Historically, many WOCs were billing for both water & waste on behalf of the local sewerage provider, at least until the run up to market opening. There is risk for these former WOC companies, given that they share a customer relationship with their sewerage counterparts, but this prior relationship makes this is a favourable cross-sell opportunity. Conversion of this dual-supplier to single-supplier arrangement has been a strong driver behind switching in the market and improving the service mix is crucial, I think, to the long-term viability of these former WOCs. (Conversely, I think being a water-only new entranthas no long-run viability at all).

Which groups are gaining?

If that chart tells us where we have got to on the market shares since market opening, what changed in 2018? Firstly, let's look month-by-month at who is accounting for the switches.

Large incumbents (5 Retailers; 1 not acquiring, other than through 'win back')

Having significant market share plays well with certain customer groups and large incumbents are responsible for a sizeable portion of the gains. The two peaks in January and March can each be attributed to large seeming outliers - for Pennon and Water Plus, respectively - suggesting the take-on of large multi-site accounts. Otherwise, levels are broadly consistent on a per company basis, though lower in the second half of the year to a small extent. Wave is the only one of this group for which its yearly gains exceed its losses.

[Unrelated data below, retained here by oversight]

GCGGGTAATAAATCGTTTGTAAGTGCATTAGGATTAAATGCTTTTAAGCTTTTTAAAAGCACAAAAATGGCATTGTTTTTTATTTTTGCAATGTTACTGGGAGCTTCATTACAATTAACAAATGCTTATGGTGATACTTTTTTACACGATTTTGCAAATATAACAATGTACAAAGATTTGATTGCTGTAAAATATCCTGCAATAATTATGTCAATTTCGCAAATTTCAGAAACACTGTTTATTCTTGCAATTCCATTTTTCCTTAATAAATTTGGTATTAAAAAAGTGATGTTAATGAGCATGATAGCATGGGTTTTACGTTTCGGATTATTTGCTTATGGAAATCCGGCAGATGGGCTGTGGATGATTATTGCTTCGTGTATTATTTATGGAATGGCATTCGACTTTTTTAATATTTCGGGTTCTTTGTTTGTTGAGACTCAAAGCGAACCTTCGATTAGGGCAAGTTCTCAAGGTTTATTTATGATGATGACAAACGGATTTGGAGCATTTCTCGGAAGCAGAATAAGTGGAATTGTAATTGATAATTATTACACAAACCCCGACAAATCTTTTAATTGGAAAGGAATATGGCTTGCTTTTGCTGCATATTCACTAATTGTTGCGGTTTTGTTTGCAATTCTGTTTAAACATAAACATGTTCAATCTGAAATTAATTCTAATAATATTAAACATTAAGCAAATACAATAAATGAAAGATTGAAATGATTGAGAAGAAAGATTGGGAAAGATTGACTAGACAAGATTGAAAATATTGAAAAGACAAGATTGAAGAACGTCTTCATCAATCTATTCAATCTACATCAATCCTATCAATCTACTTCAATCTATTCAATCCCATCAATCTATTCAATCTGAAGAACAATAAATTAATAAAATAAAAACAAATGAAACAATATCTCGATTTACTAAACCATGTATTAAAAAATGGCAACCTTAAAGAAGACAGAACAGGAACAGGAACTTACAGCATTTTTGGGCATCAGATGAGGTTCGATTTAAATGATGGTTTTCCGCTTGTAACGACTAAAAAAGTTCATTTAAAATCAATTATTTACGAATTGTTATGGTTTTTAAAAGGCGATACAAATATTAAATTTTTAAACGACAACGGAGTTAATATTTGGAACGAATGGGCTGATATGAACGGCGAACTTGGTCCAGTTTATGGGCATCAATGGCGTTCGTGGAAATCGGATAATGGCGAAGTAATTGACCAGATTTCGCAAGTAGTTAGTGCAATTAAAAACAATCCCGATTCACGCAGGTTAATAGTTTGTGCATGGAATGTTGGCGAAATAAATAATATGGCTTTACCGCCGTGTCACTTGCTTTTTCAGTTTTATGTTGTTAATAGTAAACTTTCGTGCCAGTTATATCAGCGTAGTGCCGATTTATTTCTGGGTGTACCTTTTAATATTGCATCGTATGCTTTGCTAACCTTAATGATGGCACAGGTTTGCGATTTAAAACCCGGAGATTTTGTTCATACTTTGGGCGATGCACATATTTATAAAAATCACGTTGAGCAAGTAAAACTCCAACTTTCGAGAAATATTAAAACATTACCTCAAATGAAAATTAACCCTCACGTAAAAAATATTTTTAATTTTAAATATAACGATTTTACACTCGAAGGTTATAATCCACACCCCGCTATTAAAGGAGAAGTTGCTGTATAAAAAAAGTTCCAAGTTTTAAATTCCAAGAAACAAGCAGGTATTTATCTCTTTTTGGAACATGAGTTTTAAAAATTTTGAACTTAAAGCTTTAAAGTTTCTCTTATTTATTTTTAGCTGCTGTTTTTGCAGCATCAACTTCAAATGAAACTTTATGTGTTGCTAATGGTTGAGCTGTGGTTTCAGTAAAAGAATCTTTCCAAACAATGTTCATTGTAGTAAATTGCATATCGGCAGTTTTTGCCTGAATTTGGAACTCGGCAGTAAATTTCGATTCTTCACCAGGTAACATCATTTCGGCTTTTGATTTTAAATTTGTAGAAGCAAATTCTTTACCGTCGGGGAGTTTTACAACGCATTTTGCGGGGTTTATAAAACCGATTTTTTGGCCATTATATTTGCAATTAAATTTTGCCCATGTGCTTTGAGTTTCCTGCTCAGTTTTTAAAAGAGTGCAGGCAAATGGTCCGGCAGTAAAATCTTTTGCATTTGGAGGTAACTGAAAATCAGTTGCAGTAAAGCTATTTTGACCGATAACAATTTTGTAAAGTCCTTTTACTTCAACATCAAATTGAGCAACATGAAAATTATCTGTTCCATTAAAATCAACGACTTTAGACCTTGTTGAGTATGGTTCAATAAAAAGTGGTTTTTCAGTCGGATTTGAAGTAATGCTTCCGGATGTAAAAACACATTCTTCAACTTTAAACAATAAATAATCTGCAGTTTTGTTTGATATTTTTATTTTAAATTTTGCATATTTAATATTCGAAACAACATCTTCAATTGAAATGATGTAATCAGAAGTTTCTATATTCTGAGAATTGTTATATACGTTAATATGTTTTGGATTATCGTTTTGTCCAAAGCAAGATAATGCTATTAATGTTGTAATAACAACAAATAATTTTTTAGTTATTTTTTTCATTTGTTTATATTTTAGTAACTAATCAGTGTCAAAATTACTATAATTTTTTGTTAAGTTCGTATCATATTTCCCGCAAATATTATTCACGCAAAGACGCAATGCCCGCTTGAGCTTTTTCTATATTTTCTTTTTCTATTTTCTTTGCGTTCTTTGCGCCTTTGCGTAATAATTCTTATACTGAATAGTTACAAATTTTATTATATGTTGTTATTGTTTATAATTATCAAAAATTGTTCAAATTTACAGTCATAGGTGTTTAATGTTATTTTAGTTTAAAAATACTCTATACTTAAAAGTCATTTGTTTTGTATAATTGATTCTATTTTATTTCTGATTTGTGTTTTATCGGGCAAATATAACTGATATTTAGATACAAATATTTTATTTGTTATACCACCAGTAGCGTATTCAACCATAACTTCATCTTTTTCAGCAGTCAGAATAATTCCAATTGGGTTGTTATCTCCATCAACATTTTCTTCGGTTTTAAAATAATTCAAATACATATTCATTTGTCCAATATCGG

Small incumbents (11 Retailers; 9 not acquiring)

The two active retailers in this group are improving the balance of their portfolios, increasing their portions of sewerage SPIDs (Affinity for Business: now 8% Sewerage; SES Business Water: 34%). Not all of this portfolio growth has come through switching* but even so, small incumbents are doing proportionally better than their larger counterparts, in terms of translating their market shares into gain shares, partly due to the upside of that WOC jeopardy.

The other retailers in this group represent a small fraction of SPIDs; in essence, they are managing their regulatory obligations rather than seeking to grow their customer bases.